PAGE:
Maestro was the first novel published by Peter Goldsworthy in 1989. Goldsworthy grew up in various areas of Australia completing his secondary education in Darwin. He graduated in Medicine from the University of Adelaide in 1974. Goldsworthy has been awarded various awards in literature and stage craft and has composed not only in the prose form but also in the poetic form and as a music composer for the stage.
The HSC syllabus [pic], texts prescription list [pic] and rubric [pic] require you to engage with a number of aspects in this module. These are: • develop an awareness of language to understand how our perceptions of and relationships with others and the world are shaped in written, spoken and visual language • explore the ways the images we see and/or visualise in texts are created • consider how the forms and language of different texts affect interpretation and shape meaning • organise, develop and express your ideas using language appropriate to audience, purpose and form.
Keller’s approach to teaching Paul is tightly structured. “You will learn each note by next week. Then I will teach you to fit them together. I will teach you the music.” Paul’s learning experience about life is much like this because he sees the parts individually but takes a considerable time to put them altogether. The structure of the novel parallels this approach as, like Paul, we learn about the characters, particularly Keller, in pieces and are only able to build the complete picture at the end. Goldsworthy provides a table of contents with the sections of the novel labelled. The second section is called ‘Intermezzo’ which is a short piece of music that is performed between longer movements of an extended musical composition, usually for solo piano. While this introduces the idea of music within the table of contents the other sections are time and place based.
Some language features to look for in the text are:
• First person narrative
• Truncated sentences
• Poetic style
Paul’s reflection after Keller’s death allows him to conclude that although his was a ‘foolish, innocent world, a world of delusion and feeling and ridiculous dreams’ he was happy with it. Keller’s death has provided him the opportunity to review his relationship with Keller and create a memoir to stand as monument to his maestro. From the beginning of the novel we see Paul as a witty and clever teenager who appears arrogant at times but who is also self-deprecating which makes him appealing. Paul is cultured and educated but able to adapt to be accepted as is evident in his relationship with the members of the band,Rough Stuff. He is the naive narrator who provides images through poetic descriptions. Each of the images present in the novel is seen through the eyes of the young adult, Paul. Keller has a specific approach to teaching Paul in that he requires Paul to learn ‘each note by next week. Then I will teach you to fit them together. I will teach you the music.’ Paul’s learning experiences about life are similar because he sees the parts individually but takes a considerable time to put them altogether. This is evident with Paul’s voyeuristic experience in the library and his knowledge about Keller and his past. The structure of the novel parallels this episodic approach because we are shown the individual parts but it takes the full length of the novel to see the whole picture.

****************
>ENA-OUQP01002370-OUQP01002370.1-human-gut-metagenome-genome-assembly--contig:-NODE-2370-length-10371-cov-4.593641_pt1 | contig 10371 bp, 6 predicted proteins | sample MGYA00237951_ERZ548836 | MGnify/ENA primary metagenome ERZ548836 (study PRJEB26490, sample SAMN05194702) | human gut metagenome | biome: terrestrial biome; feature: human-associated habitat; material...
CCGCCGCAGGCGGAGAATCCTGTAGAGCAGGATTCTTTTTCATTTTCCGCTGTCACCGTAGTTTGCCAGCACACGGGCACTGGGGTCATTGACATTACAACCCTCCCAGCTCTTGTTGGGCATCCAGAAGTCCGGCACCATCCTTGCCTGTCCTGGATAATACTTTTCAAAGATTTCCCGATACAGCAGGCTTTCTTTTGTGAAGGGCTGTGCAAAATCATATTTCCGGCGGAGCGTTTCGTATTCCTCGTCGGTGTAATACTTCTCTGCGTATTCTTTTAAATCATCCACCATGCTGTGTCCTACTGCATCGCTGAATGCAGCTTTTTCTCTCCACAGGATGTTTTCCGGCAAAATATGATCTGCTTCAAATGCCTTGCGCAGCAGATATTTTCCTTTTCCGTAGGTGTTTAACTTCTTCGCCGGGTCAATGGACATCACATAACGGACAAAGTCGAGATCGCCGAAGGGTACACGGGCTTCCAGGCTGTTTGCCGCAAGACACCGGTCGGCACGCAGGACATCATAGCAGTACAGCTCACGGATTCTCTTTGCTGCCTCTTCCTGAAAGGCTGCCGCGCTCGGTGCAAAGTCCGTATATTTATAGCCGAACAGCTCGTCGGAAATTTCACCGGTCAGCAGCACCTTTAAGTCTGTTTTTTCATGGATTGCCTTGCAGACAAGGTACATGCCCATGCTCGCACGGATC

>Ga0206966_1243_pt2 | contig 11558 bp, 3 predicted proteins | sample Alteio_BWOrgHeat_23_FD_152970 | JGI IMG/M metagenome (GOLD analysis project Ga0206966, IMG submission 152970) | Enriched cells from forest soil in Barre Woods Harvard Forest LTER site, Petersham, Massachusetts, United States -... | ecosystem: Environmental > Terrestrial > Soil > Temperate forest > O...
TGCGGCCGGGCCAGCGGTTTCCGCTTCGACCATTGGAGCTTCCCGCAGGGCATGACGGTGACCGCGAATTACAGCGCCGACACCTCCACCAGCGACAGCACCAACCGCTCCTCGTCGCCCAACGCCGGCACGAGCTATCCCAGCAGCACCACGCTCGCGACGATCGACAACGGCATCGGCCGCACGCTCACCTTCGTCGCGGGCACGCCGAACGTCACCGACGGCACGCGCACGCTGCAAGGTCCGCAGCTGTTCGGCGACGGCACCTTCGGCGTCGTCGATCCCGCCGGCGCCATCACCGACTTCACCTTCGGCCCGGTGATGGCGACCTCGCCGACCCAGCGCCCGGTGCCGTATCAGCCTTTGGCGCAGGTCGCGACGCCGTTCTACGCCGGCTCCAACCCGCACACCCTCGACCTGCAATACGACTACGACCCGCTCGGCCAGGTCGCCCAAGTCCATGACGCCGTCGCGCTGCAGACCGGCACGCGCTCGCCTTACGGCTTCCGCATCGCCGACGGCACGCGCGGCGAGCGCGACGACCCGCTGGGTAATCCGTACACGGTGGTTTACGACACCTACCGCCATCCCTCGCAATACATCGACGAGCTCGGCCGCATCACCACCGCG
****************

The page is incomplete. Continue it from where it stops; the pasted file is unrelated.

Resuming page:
Keller is introduced in the first lines of the novel through a disjointed, harsh description using metaphors which create an unpleasant but contradictory image of the ‘pitted, sun-coarsened skin’ and the ‘moist, wobbling jellies’ for eyes and ‘the suit: white linen, freshly pressed’. The contrast of the ‘boozer’s...
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